Besnagar Inscription

From Hindupedia, the Hindu Encyclopedia

By Swami harshanandaa

Inscription on stone pillars, walls and metal plates have always been a source of valuable material for reconstructing ancient or medieval Indian history. The Besnagar inscription belongs to a fairly early period (2nd century B.C.). It was discovered on a ‘garuḍadhvaja’[1] near Bhilsa in Madhya Pradesh.

Besnagar was the capital of the Śuñga dynasty which ruled during the period 187-75 B.C. The stone pillar has been dedicated to Vāsudeva (Kṛṣṇa) is also called ‘deva-deva’ or ‘God of gods’ by Heliodoros who was a Yavana or a Greek. This helps us to prove the historicity of Kṛṣṇa.

In the inscription on it, he calls himself as a ‘paramabhāgavata’[2]. He was the son of one Diya and a native of Takṣaśilā. He had been deputed as the ambassador by the Greek King Antialcidas to the Indian King Bhagabhadra Kāśīputra. Bhagabhadra Kāśīputra probably was the same as the fifth Suṅga King Bhadraka.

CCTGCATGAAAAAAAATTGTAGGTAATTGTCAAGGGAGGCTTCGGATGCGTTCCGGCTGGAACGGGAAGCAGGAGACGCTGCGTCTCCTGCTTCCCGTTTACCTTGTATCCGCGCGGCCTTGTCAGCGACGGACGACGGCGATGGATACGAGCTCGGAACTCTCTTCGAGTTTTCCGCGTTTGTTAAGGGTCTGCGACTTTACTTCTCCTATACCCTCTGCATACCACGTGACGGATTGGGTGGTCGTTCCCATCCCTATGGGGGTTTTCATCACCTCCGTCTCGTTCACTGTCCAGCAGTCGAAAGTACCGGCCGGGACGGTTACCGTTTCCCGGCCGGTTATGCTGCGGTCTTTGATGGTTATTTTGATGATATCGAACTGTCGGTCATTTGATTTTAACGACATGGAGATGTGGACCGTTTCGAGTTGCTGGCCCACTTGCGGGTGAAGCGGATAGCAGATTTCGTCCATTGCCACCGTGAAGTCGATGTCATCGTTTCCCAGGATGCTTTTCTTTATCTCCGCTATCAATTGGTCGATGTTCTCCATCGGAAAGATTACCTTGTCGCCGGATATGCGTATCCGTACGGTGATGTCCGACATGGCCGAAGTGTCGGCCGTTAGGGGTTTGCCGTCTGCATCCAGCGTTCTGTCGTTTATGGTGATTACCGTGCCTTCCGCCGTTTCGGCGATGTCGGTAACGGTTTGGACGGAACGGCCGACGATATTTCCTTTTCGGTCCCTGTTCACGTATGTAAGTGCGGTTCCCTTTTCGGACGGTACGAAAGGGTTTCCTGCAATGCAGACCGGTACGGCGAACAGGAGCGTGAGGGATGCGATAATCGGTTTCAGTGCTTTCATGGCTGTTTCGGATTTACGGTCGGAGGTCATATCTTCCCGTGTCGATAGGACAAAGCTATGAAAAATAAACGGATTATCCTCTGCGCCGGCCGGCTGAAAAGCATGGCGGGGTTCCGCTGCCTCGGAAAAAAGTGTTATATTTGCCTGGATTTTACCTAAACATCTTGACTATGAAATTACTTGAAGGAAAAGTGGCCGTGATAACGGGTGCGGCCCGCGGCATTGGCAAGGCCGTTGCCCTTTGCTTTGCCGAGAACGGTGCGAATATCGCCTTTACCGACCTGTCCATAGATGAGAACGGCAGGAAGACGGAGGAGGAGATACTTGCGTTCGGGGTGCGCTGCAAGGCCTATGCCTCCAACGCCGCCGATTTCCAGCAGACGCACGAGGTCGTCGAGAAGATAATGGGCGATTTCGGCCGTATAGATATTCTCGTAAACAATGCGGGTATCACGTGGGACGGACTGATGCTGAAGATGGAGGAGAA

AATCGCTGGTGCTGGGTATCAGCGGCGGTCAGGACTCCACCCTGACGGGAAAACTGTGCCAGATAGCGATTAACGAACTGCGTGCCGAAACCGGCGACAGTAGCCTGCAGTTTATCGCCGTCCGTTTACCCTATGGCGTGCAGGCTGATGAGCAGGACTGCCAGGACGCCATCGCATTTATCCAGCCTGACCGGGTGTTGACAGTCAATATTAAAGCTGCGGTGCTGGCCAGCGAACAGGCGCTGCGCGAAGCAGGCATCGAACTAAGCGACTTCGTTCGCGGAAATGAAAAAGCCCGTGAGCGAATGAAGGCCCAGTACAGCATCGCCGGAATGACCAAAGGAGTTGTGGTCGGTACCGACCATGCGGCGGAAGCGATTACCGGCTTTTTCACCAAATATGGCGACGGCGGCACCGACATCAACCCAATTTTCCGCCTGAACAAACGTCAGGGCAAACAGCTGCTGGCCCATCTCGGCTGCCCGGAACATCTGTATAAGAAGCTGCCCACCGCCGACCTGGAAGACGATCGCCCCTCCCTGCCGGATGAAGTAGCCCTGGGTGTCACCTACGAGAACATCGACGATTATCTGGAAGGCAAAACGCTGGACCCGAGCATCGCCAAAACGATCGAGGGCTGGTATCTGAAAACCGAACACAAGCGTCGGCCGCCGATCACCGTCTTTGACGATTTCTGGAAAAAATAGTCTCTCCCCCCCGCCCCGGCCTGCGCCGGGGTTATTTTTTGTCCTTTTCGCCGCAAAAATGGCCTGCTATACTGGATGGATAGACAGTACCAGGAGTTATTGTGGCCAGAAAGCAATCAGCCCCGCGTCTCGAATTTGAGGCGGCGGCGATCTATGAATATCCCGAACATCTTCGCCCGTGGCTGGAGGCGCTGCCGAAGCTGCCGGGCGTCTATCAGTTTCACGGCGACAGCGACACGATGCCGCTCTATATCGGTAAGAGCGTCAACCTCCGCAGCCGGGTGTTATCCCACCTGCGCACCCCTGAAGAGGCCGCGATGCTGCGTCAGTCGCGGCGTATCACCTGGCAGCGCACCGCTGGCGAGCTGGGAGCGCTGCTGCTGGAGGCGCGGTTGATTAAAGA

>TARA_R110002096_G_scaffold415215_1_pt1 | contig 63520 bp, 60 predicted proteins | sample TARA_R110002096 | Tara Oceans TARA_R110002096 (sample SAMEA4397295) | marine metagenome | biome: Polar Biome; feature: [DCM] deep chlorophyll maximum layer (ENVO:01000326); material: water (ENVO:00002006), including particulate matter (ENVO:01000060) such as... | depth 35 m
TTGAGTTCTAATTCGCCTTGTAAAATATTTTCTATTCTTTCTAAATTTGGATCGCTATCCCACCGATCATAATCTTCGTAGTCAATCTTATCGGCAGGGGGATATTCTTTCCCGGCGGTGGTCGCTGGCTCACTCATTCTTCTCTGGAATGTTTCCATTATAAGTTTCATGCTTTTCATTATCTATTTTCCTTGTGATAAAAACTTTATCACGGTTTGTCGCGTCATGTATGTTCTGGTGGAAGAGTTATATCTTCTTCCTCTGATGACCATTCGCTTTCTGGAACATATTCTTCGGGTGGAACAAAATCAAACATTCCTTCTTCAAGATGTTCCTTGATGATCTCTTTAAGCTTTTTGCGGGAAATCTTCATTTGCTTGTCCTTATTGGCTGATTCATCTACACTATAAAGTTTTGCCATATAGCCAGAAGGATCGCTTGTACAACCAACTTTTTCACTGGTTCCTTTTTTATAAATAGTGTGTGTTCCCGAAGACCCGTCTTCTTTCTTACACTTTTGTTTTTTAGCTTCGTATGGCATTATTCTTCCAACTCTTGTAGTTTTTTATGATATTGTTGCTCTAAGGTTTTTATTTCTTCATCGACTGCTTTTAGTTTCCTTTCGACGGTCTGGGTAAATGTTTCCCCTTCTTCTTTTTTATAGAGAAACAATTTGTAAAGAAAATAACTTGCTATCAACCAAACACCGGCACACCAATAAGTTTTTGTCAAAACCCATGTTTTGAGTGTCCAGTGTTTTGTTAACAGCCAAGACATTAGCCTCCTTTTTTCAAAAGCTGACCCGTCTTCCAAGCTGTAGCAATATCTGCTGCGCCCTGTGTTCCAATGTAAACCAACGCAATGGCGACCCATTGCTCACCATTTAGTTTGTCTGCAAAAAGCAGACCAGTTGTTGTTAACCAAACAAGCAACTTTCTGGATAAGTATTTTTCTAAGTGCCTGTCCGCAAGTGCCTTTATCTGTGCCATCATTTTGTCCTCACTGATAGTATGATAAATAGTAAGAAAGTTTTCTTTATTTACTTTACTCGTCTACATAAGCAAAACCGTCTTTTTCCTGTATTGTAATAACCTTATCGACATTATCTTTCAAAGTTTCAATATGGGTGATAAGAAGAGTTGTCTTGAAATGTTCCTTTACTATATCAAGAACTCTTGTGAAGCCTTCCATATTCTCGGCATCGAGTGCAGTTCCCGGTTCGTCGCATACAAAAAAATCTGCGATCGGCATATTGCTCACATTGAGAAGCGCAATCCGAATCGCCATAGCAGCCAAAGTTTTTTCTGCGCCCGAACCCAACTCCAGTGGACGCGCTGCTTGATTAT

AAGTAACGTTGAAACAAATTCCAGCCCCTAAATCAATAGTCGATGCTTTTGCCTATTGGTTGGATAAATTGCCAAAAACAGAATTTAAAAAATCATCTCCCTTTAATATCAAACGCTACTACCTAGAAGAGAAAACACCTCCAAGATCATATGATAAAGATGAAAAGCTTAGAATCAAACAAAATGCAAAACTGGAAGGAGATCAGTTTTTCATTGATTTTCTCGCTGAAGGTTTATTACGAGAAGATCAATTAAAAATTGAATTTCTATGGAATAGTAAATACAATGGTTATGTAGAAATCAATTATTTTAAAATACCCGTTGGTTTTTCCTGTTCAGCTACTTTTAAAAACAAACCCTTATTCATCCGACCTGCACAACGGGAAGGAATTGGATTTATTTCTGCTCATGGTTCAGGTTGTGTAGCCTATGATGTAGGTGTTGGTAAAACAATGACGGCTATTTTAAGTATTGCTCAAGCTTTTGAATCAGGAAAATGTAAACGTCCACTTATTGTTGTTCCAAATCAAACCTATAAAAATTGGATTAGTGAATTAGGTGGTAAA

This inscription proves two things :

  • The Kṛṣṇa-Vāsudeva cult or the Bhāgavata religion had already become quite popular.
  • Even the Greeks of high descent had gladly accepted it.

References

  1. votive pillar with the sculpture of Garuda, the mythical bird-mount of Viṣṇu
  2. the best of the bhāgavatas or devotees of Viṣṇu
  • The Concise Encyclopedia of Hinduism, Swami Harshananda, Ram Krishna Math, Bangalore